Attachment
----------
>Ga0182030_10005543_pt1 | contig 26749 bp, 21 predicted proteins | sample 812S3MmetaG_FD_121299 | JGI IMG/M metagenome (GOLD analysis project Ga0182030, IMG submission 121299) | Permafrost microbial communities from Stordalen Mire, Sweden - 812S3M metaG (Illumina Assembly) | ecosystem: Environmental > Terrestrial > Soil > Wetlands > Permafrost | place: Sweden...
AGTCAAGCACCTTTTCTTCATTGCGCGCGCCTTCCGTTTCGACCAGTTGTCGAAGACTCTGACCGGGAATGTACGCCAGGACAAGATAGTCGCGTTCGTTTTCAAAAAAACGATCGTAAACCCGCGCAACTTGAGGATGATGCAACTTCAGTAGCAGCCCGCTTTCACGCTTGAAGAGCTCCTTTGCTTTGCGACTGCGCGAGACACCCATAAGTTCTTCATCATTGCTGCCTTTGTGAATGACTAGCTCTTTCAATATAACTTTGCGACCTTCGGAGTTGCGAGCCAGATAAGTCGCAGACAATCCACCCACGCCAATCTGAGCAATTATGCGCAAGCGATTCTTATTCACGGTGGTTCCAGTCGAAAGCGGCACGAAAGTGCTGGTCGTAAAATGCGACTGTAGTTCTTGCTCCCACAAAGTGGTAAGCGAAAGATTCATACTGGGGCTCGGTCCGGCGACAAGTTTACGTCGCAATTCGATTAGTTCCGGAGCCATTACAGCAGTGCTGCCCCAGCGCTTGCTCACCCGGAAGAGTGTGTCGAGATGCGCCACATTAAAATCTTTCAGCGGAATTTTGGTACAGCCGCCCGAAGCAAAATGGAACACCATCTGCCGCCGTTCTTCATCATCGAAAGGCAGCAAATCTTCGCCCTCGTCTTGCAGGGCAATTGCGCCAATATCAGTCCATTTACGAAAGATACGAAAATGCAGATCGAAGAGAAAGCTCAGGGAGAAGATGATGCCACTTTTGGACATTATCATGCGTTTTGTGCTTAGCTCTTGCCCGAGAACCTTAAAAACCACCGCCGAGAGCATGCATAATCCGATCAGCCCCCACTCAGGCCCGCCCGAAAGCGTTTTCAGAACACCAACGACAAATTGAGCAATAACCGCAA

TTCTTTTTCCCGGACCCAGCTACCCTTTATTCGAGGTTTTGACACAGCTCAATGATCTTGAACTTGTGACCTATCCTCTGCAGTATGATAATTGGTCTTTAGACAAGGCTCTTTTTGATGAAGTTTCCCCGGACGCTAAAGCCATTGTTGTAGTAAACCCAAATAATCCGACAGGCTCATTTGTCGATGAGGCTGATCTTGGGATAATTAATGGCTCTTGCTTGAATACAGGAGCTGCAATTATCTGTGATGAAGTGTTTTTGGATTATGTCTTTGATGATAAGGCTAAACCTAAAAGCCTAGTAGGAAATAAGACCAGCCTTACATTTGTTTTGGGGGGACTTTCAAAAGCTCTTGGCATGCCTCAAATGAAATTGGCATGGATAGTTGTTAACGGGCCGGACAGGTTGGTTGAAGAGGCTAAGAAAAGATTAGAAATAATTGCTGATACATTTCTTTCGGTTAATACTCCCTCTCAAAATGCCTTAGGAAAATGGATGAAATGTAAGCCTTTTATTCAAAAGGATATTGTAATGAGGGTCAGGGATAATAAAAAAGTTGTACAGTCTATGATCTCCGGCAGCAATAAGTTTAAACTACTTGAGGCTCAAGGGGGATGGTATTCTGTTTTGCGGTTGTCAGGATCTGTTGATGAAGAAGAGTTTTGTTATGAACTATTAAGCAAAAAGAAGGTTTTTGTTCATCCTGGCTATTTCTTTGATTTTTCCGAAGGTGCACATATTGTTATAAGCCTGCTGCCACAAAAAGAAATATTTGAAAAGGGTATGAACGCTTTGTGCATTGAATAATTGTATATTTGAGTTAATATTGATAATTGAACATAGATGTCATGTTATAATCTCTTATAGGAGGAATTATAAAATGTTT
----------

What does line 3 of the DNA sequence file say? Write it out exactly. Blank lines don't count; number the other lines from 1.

TTCTTTTTCCCGGACCCAGCTACCCTTTATTCGAGGTTTTGACACAGCTCAATGATCTTGAACTTGTGACCTATCCTCTGCAGTATGATAATTGGTCTTTAGACAAGGCTCTTTTTGATGAAGTTTCCCCGGACGCTAAAGCCATTGTTGTAGTAAACCCAAATAATCCGACAGGCTCATTTGTCGATGAGGCTGATCTTGGGATAATTAATGGCTCTTGCTTGAATACAGGAGCTGCAATTATCTGTGATGAAGTGTTTTTGGATTATGTCTTTGATGATAAGGCTAAACCTAAAAGCCTAGTAGGAAATAAGACCAGCCTTACATTTGTTTTGGGGGGACTTTCAAAAGCTCTTGGCATGCCTCAAATGAAATTGGCATGGATAGTTGTTAACGGGCCGGACAGGTTGGTTGAAGAGGCTAAGAAAAGATTAGAAATAATTGCTGATACATTTCTTTCGGTTAATACTCCCTCTCAAAATGCCTTAGGAAAATGGATGAAATGTAAGCCTTTTATTCAAAAGGATATTGTAATGAGGGTCAGGGATAATAAAAAAGTTGTACAGTCTATGATCTCCGGCAGCAATAAGTTTAAACTACTTGAGGCTCAAGGGGGATGGTATTCTGTTTTGCGGTTGTCAGGATCTGTTGATGAAGAAGAGTTTTGTTATGAACTATTAAGCAAAAAGAAGGTTTTTGTTCATCCTGGCTATTTCTTTGATTTTTCCGAAGGTGCACATATTGTTATAAGCCTGCTGCCACAAAAAGAAATATTTGAAAAGGGTATGAACGCTTTGTGCATTGAATAATTGTATATTTGAGTTAATATTGATAATTGAACATAGATGTCATGTTATAATCTCTTATAGGAGGAATTATAAAATGTTT